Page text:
Our largest detractors to relative performance for the quarter were Information Technology and Health Care. The poor performance in Information Technology was primarily due to the Technology Hardware & Equipment subsector and a combination of both what we didn’t own performing strongly (i.e., several AI investment beneficiaries) and absolute weakness in our owned names. In particular a provider of optical networking solutions, saw its stock decline on a weaker Q2 outlook due to order timing and generally softer customer spending, despite reiterating their expectations for a stronger H2 rebound and their multi-year targets. Skepticism remains over whether they are really gaining market share with their 800 MHz product rollout or if last year’s gains were simply short-term due to a competitor’s supply constraints. The next couple of quarters will provide critical evidence for that thesis. Within Health Care, Biotechnology was the worst-performing industry. The Biotechnology industry in the R2G increased +18.5% in the quarter and was one of the best-performing segments of the index. Since we are structurally underweight Biotechnology, the strong index performance was a headwind during the period. In addition, a contract manufacturer for clinical and commercial biologics underperformed due to a bookings slowdown in early-stage clinical trial work. We believe these headwinds are short-term and continue to hold the position.
We continue to be incrementally constructive on equity markets and expect that the positive performance will broaden out as/if the macro-economic backdrop stabilizes. That said, we are mindful that overall markets have come a long way back already and near-term valuations are no longer particularly cheap. That puts more of the risk on earnings execution. We believe that our strategy of investing in companies with higher CFROIs (cash flow return on investment) and higher asset growth (i.e., re-investment opportunities) will mean that they are better positioned to deliver on earnings growth expectations over the next year or two. In the short-term relative performance is much harder to predict, but assuming our companies can execute against their growth opportunities, we believe this should be a recipe for longer-term outperformance.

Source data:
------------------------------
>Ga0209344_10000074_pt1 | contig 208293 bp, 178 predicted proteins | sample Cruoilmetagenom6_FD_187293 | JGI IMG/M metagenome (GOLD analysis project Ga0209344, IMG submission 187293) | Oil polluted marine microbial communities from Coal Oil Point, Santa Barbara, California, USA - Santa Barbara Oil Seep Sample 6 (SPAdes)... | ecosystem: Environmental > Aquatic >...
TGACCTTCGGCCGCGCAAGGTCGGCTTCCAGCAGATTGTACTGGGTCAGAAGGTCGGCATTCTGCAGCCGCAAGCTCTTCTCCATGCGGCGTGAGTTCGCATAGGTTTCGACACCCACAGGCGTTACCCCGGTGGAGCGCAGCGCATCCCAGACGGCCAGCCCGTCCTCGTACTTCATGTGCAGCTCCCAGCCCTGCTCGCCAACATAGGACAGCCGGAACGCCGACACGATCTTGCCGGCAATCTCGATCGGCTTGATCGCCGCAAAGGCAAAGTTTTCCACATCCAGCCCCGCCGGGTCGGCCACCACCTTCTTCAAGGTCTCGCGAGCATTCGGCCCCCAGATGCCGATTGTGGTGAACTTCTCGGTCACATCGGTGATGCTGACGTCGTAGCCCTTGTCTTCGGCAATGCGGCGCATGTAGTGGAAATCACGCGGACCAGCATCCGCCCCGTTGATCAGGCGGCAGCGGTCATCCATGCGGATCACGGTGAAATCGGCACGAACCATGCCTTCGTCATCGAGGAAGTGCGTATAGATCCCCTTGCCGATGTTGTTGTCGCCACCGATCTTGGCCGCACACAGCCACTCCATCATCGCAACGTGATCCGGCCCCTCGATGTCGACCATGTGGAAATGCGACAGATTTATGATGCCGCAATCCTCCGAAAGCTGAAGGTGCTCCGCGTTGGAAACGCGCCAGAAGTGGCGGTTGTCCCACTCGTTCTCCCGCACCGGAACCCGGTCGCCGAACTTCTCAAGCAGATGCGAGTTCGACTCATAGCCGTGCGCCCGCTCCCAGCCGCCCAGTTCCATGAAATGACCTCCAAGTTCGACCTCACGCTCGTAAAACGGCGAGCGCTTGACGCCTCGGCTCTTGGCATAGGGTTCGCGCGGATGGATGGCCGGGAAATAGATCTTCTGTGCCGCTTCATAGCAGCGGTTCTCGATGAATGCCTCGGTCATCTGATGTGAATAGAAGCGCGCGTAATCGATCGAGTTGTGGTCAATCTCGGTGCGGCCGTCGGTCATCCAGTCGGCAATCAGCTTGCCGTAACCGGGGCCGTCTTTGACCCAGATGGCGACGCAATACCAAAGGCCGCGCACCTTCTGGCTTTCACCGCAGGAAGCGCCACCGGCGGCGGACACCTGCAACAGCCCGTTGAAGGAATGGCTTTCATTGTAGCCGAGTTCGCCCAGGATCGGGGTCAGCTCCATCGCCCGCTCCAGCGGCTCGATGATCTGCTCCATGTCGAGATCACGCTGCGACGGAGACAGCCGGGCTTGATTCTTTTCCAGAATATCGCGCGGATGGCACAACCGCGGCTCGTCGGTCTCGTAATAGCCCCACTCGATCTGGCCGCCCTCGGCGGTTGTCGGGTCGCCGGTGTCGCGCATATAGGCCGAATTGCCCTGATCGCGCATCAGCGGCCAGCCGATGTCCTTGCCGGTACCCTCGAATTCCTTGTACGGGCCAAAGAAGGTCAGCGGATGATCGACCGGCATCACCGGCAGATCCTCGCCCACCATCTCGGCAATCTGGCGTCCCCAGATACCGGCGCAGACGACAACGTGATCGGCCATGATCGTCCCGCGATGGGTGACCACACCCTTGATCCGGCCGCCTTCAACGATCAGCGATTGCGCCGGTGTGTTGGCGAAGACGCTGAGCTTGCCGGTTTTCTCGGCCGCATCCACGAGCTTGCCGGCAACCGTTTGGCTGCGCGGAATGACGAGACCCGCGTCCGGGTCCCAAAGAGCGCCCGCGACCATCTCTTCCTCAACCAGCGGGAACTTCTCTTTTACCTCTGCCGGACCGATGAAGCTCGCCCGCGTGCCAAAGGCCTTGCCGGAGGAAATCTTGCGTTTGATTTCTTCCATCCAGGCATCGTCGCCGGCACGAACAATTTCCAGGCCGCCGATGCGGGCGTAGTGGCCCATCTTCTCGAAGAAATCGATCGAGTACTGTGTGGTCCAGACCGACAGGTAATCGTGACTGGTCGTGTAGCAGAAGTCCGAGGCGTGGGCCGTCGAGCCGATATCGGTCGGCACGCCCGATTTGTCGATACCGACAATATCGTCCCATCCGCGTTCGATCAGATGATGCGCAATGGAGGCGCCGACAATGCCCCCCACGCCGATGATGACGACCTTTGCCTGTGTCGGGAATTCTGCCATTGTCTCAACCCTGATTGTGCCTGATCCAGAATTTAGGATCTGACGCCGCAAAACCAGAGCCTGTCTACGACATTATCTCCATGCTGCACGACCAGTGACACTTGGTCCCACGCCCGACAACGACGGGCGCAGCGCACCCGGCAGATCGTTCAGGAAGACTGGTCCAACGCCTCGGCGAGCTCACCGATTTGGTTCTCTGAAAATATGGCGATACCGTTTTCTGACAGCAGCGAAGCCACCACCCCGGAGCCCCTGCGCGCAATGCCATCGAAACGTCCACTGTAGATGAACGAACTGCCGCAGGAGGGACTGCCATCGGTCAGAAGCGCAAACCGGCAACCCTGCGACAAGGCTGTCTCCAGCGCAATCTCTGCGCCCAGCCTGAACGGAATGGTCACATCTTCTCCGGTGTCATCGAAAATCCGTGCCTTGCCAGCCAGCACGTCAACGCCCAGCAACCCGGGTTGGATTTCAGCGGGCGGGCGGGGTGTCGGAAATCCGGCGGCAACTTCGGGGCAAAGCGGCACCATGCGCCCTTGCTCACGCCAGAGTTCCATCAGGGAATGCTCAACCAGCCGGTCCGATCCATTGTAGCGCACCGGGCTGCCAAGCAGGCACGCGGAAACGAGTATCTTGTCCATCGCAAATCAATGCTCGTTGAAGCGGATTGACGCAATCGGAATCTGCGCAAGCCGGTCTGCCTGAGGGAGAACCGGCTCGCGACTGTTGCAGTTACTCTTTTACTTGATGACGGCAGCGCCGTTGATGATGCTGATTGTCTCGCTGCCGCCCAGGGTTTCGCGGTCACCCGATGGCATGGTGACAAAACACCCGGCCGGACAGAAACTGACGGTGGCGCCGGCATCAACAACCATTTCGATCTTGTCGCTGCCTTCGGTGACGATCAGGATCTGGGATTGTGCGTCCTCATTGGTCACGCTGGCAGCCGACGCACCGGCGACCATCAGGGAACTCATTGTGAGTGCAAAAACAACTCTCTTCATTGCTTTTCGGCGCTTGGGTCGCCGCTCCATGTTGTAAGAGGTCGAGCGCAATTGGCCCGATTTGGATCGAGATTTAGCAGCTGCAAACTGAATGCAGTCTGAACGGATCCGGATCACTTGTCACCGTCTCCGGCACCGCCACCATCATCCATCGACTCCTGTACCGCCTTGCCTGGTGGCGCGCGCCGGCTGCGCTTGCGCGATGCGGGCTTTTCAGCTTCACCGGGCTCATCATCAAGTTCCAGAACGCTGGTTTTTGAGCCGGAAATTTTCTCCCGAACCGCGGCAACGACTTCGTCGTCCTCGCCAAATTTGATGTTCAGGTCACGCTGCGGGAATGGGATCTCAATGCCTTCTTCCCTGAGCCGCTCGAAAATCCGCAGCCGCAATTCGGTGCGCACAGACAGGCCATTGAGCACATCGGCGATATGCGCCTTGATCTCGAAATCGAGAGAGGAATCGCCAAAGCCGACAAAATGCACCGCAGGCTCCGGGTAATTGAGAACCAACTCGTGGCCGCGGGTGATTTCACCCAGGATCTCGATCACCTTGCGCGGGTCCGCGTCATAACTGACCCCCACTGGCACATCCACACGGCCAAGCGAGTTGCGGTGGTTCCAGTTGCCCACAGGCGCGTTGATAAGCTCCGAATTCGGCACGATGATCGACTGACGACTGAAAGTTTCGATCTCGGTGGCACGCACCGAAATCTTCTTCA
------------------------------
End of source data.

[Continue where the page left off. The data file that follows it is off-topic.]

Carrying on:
Thank you for your continued confidence in the Kennedy Capital team. Should you have any additional questions, please do not hesitate to contact us.
|Jean Barnard, CFA®
|Ryan Dunnegan, CPA
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The Small Cap Growth Composite invests in growth securities of predominately small companies that generally have a market capitalization that is reflective of the Russell 2000® Growth Index. The Manager seeks companies with durable business models able to deploy assets into growing sets of opportunities providing superior rates of return. For comparison purposes the composite is measured against the Russell 2000® Growth Index. The U.S. Dollar is the currency used to express performance.
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The Russell 2000® Growth Index measures the performance of the small-cap growth segment of the U.S. equity universe. It includes those Russell 2000® companies with relatively higher price-to-book ratios, higher I/B/E/S forecast medium term (2 year) growth and higher sales per share historical growth (5 year). The Russell 2000® Growth Index is constructed to provide comprehensive and unbiased barometer for the small-cap growth segment. The Index is completely reconstituted annually to ensure new and growing equities are included and that the represented companies continue to reflect growth characteristics.